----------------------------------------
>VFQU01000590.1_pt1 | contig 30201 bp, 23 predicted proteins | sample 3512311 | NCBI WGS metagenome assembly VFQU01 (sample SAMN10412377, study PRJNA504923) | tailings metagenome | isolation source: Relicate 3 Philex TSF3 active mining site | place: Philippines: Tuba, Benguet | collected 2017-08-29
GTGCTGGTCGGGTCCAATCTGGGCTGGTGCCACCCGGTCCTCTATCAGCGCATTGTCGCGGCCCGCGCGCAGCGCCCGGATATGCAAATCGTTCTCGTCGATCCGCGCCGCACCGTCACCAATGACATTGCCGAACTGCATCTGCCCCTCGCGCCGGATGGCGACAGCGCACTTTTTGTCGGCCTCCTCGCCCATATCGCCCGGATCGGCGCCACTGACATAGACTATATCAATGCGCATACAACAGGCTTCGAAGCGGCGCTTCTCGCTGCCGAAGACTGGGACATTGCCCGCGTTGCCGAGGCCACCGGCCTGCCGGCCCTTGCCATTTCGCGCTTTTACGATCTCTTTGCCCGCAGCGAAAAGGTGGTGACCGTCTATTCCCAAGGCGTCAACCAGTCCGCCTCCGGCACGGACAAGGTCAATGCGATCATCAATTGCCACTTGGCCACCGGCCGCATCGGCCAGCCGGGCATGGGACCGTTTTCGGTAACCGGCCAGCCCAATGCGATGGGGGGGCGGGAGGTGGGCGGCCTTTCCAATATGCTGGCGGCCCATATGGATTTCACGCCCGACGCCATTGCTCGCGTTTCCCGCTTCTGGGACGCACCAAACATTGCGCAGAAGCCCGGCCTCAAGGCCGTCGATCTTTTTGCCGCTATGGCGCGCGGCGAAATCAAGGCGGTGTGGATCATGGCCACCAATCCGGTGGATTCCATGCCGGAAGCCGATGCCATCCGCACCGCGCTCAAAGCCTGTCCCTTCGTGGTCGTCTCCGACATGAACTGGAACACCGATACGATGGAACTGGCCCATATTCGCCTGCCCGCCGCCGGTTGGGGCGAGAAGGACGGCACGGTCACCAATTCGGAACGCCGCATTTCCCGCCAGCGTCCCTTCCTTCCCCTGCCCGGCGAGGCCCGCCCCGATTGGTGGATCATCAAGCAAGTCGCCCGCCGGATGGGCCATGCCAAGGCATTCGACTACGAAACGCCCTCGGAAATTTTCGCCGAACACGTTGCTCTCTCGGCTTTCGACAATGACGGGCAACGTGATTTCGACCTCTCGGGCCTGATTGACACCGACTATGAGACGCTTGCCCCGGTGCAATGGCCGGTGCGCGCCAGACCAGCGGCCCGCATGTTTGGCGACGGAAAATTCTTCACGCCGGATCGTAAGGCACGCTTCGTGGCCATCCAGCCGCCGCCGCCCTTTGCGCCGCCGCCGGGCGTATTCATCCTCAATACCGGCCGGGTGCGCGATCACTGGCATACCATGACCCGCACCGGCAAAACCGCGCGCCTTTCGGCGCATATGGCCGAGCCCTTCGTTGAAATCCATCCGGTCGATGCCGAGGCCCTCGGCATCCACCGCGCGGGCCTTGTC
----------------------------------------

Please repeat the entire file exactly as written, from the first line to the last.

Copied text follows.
>VFQU01000590.1_pt1 | contig 30201 bp, 23 predicted proteins | sample 3512311 | NCBI WGS metagenome assembly VFQU01 (sample SAMN10412377, study PRJNA504923) | tailings metagenome | isolation source: Relicate 3 Philex TSF3 active mining site | place: Philippines: Tuba, Benguet | collected 2017-08-29
GTGCTGGTCGGGTCCAATCTGGGCTGGTGCCACCCGGTCCTCTATCAGCGCATTGTCGCGGCCCGCGCGCAGCGCCCGGATATGCAAATCGTTCTCGTCGATCCGCGCCGCACCGTCACCAATGACATTGCCGAACTGCATCTGCCCCTCGCGCCGGATGGCGACAGCGCACTTTTTGTCGGCCTCCTCGCCCATATCGCCCGGATCGGCGCCACTGACATAGACTATATCAATGCGCATACAACAGGCTTCGAAGCGGCGCTTCTCGCTGCCGAAGACTGGGACATTGCCCGCGTTGCCGAGGCCACCGGCCTGCCGGCCCTTGCCATTTCGCGCTTTTACGATCTCTTTGCCCGCAGCGAAAAGGTGGTGACCGTCTATTCCCAAGGCGTCAACCAGTCCGCCTCCGGCACGGACAAGGTCAATGCGATCATCAATTGCCACTTGGCCACCGGCCGCATCGGCCAGCCGGGCATGGGACCGTTTTCGGTAACCGGCCAGCCCAATGCGATGGGGGGGCGGGAGGTGGGCGGCCTTTCCAATATGCTGGCGGCCCATATGGATTTCACGCCCGACGCCATTGCTCGCGTTTCCCGCTTCTGGGACGCACCAAACATTGCGCAGAAGCCCGGCCTCAAGGCCGTCGATCTTTTTGCCGCTATGGCGCGCGGCGAAATCAAGGCGGTGTGGATCATGGCCACCAATCCGGTGGATTCCATGCCGGAAGCCGATGCCATCCGCACCGCGCTCAAAGCCTGTCCCTTCGTGGTCGTCTCCGACATGAACTGGAACACCGATACGATGGAACTGGCCCATATTCGCCTGCCCGCCGCCGGTTGGGGCGAGAAGGACGGCACGGTCACCAATTCGGAACGCCGCATTTCCCGCCAGCGTCCCTTCCTTCCCCTGCCCGGCGAGGCCCGCCCCGATTGGTGGATCATCAAGCAAGTCGCCCGCCGGATGGGCCATGCCAAGGCATTCGACTACGAAACGCCCTCGGAAATTTTCGCCGAACACGTTGCTCTCTCGGCTTTCGACAATGACGGGCAACGTGATTTCGACCTCTCGGGCCTGATTGACACCGACTATGAGACGCTTGCCCCGGTGCAATGGCCGGTGCGCGCCAGACCAGCGGCCCGCATGTTTGGCGACGGAAAATTCTTCACGCCGGATCGTAAGGCACGCTTCGTGGCCATCCAGCCGCCGCCGCCCTTTGCGCCGCCGCCGGGCGTATTCATCCTCAATACCGGCCGGGTGCGCGATCACTGGCATACCATGACCCGCACCGGCAAAACCGCGCGCCTTTCGGCGCATATGGCCGAGCCCTTCGTTGAAATCCATCCGGTCGATGCCGAGGCCCTCGGCATCCACCGCGCGGGCCTTGTC